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    Paid wait time will be available today in California, Massachusetts, Washington DC, Baltimore, Charlottesville, Greater Maryland, Richmond, Roanoke, Hampton Roads, Chicago, NW Indiana, Cedar Rapids, Fort Collins, New Orleans, Baton Rouge, Lafayette (LA), New York City, New Jersey, Phoenix, and Dallas.  It will be available to all US drivers in August 2017.

    2 Minute Cancellation Window

    Speaking of cancellations, Uber’s new policy for riders will also charge them a cancellation fee if they try to cancel a ride more than 2 minutes after a driver accepts the trip.  This has always been a big pet peeve of mine since it’s frustrating to start driving towards a passenger, only to have them cancel on you.  The old cancellation policy gave riders 5 minutes to cancel a ride which was way too long.  2 minutes seems a lot more reasonable to me and I suspect that passenger cancellations will go way down because of this change.

    This feature will be available today in California, Massachusetts, Washington DC, Baltimore, Charlottesville, Greater Maryland, Richmond, Roanoke, Hampton Roads, Chicago, NW Indiana, Cedar Rapids, Fort Collins, New Orleans, Baton Rouge, Lafayette (LA).  It will be available to all US drivers in August 2017.

    Boost and Quest Now on Instant Pay

    Instant Pay has been another extremely popular feature with drivers and now we’ll have the option to cash out both Boost and Quest instantly just like with their regular pay.  This addition is important for drivers now that bonus and incentive pay has become a bigger part of Uber’s pay structure, especially in busy rideshare cities like San Francisco and Los Angeles.

    This feature will go live in Boston today and start rolling out to New York City, Chicago, San Francisco, Los Angeles and Washington DC in the Summer of 2017.  It should be nationwide by the Fall of 2017.

    Expansion of Driver Injury Protection Plan

    Uber was already testing this program in 8 states and they will now be significantly expanding the program to the following states: AL, AZ, AR, DE, GA, IL, IN, IA, KS, LA, MO, MA, MS, MI, NE, NJ, ND, OH, OK, PA, SC, TX, WV, WI, WY, ND, DC, FL.

    Drivers in these states will now have the option to help protect themselves from accidents with optional coverage that includes disability payments for lost earnings, medical expenses and survivor benefits.  Typically, there’s no way to recover these benefits unless the other party was at fault in an accident and you go through an Uber accident lawyer.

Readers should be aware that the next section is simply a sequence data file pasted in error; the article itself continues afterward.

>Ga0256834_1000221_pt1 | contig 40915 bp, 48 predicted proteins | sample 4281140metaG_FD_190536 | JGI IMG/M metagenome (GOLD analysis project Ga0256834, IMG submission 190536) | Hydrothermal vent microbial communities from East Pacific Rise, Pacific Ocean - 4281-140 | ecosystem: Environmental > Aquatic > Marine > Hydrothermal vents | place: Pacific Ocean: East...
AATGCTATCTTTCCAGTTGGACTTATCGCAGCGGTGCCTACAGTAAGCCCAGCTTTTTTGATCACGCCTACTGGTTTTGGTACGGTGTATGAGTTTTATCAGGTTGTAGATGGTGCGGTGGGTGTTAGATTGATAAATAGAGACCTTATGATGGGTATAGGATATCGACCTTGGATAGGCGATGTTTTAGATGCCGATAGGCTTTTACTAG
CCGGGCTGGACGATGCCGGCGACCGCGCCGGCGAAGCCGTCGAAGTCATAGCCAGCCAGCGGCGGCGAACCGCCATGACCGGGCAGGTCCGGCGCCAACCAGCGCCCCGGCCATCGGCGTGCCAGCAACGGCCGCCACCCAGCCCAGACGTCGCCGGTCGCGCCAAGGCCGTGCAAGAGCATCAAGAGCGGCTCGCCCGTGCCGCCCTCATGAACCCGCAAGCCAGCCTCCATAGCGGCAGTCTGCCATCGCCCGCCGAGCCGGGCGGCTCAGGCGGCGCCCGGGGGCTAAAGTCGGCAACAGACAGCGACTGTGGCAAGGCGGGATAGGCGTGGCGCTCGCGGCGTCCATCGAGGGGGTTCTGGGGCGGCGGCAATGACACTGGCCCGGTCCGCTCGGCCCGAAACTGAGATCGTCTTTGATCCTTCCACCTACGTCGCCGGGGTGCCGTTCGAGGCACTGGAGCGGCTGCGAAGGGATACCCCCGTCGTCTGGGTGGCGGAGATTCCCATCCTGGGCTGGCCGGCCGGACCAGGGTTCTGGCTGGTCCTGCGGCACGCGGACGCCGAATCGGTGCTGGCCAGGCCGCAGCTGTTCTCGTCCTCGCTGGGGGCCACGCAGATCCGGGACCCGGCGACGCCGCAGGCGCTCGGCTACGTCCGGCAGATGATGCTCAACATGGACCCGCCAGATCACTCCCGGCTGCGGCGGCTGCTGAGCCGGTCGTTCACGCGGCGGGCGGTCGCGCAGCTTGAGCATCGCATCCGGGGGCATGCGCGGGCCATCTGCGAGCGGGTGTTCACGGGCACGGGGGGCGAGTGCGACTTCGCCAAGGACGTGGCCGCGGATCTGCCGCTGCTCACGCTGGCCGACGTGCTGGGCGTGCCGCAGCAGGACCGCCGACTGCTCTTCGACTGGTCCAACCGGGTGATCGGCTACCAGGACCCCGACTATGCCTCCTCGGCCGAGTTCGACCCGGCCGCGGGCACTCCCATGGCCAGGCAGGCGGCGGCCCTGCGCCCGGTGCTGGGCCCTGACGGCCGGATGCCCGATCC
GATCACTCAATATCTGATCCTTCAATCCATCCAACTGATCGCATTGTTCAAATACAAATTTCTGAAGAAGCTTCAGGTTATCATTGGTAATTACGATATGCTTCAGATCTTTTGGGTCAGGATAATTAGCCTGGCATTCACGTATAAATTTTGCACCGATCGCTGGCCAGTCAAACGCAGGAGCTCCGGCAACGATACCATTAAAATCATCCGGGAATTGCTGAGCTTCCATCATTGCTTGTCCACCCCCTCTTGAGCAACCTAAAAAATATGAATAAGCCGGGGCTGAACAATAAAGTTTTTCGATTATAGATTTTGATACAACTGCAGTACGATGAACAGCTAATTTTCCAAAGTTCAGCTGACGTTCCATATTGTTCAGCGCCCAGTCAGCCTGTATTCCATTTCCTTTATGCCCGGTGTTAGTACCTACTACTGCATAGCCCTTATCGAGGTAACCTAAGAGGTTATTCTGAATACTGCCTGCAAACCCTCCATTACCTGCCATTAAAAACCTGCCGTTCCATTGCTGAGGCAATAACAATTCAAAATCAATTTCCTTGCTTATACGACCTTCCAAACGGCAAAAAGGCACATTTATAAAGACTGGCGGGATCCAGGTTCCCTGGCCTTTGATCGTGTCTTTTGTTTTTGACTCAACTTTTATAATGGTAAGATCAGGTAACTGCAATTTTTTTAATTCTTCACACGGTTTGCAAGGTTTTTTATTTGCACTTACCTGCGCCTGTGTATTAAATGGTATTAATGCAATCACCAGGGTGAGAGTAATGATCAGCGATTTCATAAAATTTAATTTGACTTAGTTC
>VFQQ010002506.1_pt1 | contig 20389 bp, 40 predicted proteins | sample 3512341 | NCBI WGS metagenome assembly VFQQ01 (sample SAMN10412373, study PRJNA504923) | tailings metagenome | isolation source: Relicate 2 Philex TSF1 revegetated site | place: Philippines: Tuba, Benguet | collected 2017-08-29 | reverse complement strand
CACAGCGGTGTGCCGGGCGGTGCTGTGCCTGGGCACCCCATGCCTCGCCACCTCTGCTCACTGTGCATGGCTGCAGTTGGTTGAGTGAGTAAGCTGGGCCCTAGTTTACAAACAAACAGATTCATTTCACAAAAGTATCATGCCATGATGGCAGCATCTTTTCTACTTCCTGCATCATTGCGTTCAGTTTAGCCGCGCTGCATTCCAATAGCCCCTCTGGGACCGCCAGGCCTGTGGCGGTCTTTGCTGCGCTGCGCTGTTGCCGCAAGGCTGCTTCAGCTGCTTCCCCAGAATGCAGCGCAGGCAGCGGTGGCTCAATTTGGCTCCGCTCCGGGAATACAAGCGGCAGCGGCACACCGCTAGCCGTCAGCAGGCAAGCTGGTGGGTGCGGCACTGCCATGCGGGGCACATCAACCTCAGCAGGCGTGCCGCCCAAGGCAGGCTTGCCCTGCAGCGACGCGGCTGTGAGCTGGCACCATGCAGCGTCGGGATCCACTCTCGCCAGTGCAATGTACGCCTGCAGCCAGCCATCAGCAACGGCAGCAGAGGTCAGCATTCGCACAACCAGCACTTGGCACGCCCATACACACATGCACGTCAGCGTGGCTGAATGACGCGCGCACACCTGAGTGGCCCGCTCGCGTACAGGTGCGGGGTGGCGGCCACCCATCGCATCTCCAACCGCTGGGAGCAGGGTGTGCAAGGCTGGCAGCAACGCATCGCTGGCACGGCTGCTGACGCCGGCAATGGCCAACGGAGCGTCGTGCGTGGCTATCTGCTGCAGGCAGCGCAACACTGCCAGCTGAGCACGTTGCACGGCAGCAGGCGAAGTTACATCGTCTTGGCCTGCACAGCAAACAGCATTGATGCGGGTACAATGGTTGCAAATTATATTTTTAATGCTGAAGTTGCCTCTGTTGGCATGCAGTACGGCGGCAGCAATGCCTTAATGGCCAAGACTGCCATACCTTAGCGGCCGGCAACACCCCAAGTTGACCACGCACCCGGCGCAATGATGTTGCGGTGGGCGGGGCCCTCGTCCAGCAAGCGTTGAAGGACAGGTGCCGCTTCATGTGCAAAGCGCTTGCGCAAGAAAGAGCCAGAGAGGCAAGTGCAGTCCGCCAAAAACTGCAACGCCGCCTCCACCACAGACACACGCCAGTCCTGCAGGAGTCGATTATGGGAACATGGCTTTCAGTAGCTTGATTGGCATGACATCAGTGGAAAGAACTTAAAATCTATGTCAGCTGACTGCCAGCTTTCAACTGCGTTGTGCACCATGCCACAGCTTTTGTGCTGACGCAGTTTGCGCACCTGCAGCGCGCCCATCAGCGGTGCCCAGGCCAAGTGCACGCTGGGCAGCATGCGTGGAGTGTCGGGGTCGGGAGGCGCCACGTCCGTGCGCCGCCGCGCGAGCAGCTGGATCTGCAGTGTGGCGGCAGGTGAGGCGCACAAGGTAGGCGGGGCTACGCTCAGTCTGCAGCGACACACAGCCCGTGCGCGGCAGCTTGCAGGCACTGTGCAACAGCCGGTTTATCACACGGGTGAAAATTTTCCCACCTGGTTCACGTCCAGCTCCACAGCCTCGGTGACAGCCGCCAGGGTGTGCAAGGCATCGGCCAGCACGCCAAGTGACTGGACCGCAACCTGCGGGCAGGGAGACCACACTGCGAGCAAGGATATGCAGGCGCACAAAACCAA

Those who opt-in to Driver Injury Protection will pay $.0375 cents/mile for every mile they have an Uber passenger in their car (on trip miles). However, the Driver Injury Protection is active the entire time that the driver is logged into the Uber app, even when they are waiting for a request. Drivers who do not signup will still enjoy the increase $0.05 increase in per mileage earnings.

    You can go here to learn more about Uber’s Driver Injury Protection Plan.

    Teen Fee Goes to Drivers

    Uber started piloting teen accounts in three cities in March (Seattle, Columbus and Phoenix) and in those cities, drivers will now receive an additional $2 base fare for transporting teen riders (or $1.50 after Uber’s cut).  Uber’s justification for the fee is because ‘driving teen riders means drivers might hear from parents, too’.

    While I’m always happy to see drivers get more money, I think the problem with teen rides is that drivers are really taking on more liability.  This policy still doesn’t change much in the other 47 states where giving rides to anyone under the age of 18 is explicitly against Uber’s Terms of Service.

    Related Video: How to handle requests for minors

    What Does All This Mean for Drivers?

    The new tipping option is what most drivers will care about but I think the other changes are important too because they represent a potential shift in the way Uber treats its drivers.  Uber has always been a passenger centric company and most policies and programs rewarded passengers first, Uber second and drivers third or sometimes not at all.  That strategy worked well for short-term growth but it’s tarnished Uber’s relationship with drivers and recently even started causing turmoil internally.

    And like everyone else in this world, drivers care most about their pay so it’s refreshing to see Uber’s ‘first chapter’ in this initiative try and address some of the issues around earnings.  Tipping will help drivers get paid more and the driver injury protection plan will actually raise rates by 5 cents.  But for the most part, what this announcement didn’t have is a real rate increase.  If you could criticize any part of this announcement, that would probably be it.

    Drivers have been asking for all of these changes for years now and it seems like Uber is finally starting to listen.  Today’s announcement is only the ‘first chapter’ in a series of changes that Uber will be making and while it may be hard to top the tipping option, if Uber continues at this pace, I think they will be able to meaningfully improve the driver experience.

    Drivers, what do you think about Uber’s latest changes to the driver experience?  Which one do you care about most and what’s the next thing that Uber needs to fix?

    By the way, don’t forget to join us tonight at 5pm PT on Youtube Live to go over all the big changes that Uber just announced.  You can subscribe to our Youtube channel here and be sure to turn on notifications (instructions here) so you know when we go live.

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    -Harry @ RSG

    Harry Campbell

    Harry Campbell

    I'm Harry, the owner and founder of The Rideshare Guy Blog and Podcast. I used to be a full-time engineer but now I'm a rideshare blogger! I write about my experience driving for Uber, Lyft, and other services and my goal is to help drivers earn more money by working smarter, not harder.